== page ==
Sharrows are more prevalent on those. The Neighborhood Greenways are most often designed for and used by bicycle commuters.

    2. That’s also the way it’s done in Berlin, Germany with many bike routes: Normal smaller streets without bike paths are designated as bike routes where cars are only allowed to go 30 km/h or are only allowed for residents. They feel safe, let you breath fresher air and are almost as fast as the bike path on- and off-road along the main streets.

  3. I knew it! A longstanding observation (complaint?) of mine had been that, on the street where I work, which has parking and lots of intersections with smaller streets there tend to be a lot of risk from cars trying to pull out into the main Blvd and not seeing cyclists, who tend to be pushed up against a row of SUVs by the bike lane.

  4. I’m not convinced, but I feel your pain. It really depends on what you mean by “bike lane”. If all the town is doing is slapping some paint onto an existing road then that isn’t too helpful and, yes, can be dangerous. The better solution is to build more space for a bike lane. That’s not too expensive when you are building a new road, but very expensive when retro-fitting an existing road. So you tend to get bike lanes where they are cheap to install rather than where they are needed. That’s the problem.

    1. @Brad – more width doesn’t solve the main problems though. It only does more to make new riders “feel” safe but extra width might actually make the left and right crosses worse. It’s the so yearned for segregation that causes problems.

  5. Safety is not the only value of bike lines. In heavy traffic, I like that I can skip to the front of the line at a red light and more easily pass vehicles on the inside.

  6. I read this article with some interest. I am a daily commuter of about 10 miles one way to my job in Chicago. Bike lanes are a godsend on rather busy streets. they re Haven from parked cars and although only about 1/10 of my route is on a bike lane, the lanes are on Roosevelt Road which is a quite busy street. the bike lane really helps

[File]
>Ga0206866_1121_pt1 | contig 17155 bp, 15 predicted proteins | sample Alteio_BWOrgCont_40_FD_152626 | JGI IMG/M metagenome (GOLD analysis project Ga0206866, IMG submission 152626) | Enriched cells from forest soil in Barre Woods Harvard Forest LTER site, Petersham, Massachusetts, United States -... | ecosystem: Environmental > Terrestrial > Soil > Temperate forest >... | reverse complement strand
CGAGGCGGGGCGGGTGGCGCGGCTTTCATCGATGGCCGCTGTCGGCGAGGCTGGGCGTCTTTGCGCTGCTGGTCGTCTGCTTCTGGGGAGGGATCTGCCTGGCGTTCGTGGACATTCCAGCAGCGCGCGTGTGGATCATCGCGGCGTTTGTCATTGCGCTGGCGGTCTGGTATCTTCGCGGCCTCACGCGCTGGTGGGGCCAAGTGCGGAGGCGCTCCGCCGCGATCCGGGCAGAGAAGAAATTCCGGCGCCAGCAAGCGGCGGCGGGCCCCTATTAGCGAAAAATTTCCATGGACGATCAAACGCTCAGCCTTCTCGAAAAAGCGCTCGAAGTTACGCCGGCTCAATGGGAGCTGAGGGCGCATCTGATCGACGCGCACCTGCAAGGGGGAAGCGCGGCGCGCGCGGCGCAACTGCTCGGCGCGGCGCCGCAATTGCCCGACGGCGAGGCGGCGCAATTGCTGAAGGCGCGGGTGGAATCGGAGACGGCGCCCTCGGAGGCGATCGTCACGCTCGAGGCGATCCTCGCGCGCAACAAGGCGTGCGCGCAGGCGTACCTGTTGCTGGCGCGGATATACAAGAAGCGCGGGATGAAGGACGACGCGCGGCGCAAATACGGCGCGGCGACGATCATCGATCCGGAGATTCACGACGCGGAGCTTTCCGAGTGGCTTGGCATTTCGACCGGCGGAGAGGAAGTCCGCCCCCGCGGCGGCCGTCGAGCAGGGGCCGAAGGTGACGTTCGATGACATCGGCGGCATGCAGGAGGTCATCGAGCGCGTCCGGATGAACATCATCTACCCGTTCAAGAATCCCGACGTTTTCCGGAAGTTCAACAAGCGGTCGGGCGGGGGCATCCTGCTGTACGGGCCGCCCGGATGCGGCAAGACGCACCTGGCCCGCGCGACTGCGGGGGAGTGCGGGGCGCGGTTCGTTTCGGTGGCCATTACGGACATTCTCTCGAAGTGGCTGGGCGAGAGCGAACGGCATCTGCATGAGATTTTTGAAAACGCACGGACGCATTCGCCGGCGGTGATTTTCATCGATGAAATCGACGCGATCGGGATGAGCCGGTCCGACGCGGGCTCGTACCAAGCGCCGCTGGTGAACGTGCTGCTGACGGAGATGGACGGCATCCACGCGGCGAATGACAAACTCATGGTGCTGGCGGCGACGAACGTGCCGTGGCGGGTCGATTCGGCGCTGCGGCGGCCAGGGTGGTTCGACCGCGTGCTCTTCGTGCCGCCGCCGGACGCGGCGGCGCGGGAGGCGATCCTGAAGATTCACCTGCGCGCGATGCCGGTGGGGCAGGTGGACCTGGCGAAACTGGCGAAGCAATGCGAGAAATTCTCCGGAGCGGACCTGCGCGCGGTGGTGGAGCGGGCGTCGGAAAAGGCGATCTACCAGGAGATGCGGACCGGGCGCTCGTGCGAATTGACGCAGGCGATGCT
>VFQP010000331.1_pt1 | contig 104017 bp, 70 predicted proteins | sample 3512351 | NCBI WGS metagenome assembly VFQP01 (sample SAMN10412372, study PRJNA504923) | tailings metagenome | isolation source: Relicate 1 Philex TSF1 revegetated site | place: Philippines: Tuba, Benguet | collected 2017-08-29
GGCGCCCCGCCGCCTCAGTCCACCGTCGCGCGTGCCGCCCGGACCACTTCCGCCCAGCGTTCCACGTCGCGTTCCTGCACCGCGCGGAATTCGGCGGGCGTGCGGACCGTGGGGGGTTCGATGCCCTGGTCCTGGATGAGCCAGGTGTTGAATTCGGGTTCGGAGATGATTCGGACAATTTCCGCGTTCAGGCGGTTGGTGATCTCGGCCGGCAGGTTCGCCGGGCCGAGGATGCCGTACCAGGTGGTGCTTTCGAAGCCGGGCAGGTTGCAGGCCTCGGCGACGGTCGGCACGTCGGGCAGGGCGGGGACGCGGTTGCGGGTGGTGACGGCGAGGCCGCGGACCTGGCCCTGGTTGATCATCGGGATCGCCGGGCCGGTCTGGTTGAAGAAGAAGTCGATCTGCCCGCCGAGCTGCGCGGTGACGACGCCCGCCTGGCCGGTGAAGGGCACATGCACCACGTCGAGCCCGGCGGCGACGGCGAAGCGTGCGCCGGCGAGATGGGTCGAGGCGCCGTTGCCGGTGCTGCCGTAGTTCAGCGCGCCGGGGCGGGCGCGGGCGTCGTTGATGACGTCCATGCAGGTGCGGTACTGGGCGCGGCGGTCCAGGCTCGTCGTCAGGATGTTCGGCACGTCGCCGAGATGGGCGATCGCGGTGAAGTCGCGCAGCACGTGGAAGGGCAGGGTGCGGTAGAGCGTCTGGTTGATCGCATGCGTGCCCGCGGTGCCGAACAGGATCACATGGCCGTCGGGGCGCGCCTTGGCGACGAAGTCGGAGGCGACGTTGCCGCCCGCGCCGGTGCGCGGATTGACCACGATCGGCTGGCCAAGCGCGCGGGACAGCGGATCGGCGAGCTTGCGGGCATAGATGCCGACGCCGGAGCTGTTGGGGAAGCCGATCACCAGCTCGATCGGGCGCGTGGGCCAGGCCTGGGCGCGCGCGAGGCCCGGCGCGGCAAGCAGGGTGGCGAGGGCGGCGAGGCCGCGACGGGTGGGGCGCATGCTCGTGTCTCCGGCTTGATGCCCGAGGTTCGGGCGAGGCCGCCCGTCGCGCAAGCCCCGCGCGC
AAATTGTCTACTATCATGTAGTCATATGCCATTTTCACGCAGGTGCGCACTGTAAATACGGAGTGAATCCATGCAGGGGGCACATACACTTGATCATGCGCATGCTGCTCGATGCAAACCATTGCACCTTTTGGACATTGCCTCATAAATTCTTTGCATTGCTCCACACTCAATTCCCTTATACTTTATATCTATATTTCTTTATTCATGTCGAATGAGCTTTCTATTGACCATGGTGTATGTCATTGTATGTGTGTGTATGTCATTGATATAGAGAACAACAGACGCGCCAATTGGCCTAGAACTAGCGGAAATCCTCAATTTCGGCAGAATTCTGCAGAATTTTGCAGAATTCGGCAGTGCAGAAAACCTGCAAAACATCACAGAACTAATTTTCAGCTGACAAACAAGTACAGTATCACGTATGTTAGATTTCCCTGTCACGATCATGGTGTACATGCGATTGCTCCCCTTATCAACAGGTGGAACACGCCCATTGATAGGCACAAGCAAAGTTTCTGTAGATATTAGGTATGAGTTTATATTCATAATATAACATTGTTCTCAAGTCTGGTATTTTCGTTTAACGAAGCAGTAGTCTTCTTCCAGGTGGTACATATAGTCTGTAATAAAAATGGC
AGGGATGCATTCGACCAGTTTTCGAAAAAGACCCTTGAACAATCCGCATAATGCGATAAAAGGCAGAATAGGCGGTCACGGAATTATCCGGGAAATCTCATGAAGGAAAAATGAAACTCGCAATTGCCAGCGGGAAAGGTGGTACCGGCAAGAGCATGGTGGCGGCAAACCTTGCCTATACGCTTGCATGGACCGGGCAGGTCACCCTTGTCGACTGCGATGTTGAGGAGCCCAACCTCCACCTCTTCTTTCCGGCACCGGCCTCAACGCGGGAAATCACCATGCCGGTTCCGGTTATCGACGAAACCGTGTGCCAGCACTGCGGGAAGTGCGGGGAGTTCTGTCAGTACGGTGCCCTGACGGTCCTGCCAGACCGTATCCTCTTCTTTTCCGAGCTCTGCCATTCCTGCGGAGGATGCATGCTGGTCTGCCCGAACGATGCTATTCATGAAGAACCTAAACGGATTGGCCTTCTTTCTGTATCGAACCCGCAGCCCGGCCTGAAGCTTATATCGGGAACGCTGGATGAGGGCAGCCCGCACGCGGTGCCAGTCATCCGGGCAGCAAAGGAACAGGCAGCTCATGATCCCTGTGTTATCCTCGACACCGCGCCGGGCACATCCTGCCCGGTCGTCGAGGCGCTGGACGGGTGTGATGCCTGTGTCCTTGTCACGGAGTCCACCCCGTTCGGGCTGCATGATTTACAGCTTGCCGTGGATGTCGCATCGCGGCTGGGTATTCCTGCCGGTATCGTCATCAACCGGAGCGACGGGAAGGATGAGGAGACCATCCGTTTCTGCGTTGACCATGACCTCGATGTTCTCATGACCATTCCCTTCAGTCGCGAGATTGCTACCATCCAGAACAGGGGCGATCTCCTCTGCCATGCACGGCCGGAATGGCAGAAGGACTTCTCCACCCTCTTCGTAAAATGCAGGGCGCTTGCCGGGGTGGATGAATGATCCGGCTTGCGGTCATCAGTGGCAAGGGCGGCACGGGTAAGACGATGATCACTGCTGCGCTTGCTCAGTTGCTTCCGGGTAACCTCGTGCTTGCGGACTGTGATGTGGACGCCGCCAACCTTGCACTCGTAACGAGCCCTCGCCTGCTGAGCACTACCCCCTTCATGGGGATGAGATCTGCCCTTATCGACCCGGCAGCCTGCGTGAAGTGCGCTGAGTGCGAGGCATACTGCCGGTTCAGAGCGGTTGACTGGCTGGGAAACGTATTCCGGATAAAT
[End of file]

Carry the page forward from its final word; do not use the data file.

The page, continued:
7. I feel every drawback you describe multiple times every day.

    In Manhattan, the roads with separated bike lanes are a huge pain. They are the spot where pedestrians know they can walk without any chance of being hit by cars. I slam on the breaks every few blocks because someone jumps out without looking. They also make for more dangerous left turns on streets that don’t have left arrows. They also slow me down due to the dangerous turns, the pedestrians, and the shortened lights for the streets with left turn arrows. I ride down ninth avenue (down hill) at about six or seven streets per red light cycle and ride up tenth (slightly uphill) at about 12 streets per red light cycle. Ninth avenue has a separated bike lane. Tenth has me among the cars.

    I have been yelled at twice this week to use the bike lane, in one case, from a car that was trying to push me off the road on Tenth Avenue (where again, there is no bike lane) and once going across town by a car that was stopped, but didn’t like that I was riding on the right side of the street pass cars when there is a painted line on the left side (that had a cab sitting in it).

  8. Excellent points. Bike lanes are worse than a placebo. They placate fears of being hit by same-direction traffic, to some degree, but arguably actually increase risk to such crashes, and they encourage edge riding which leaves the cyclist vulnerable to the more common crashes involving crossing traffic (right hooks, pullouts, left crosses).

    Real safety and comfort in riding anywhere comes from using the full lane by default. Thankfully, Bikes May Use Full Lane signs and sharrows are guiding cyclists to do this, and more and more are learning and reaping the benefits not only on roads so treated, but on all other roads too. The norm of edge riding is shifting to the norm of full lane use. Hallelujah!

  9. Another Copenhagen study, Jensen S., “Bicycle Tracks and Lanes: A Before-After Study” found these things increased crash rates. But Jensen still favors them because he thinks the pollution reduction and public health benefits are worth putting cyclists at more risk!

    Ride onward, brave soldiers! Sacrifice yourselves for the greater good!

  10. Good post. And it doesn’t even address the cost. If in many instances there is only a little benefit, or no benefit, how much are we paying for that benefit?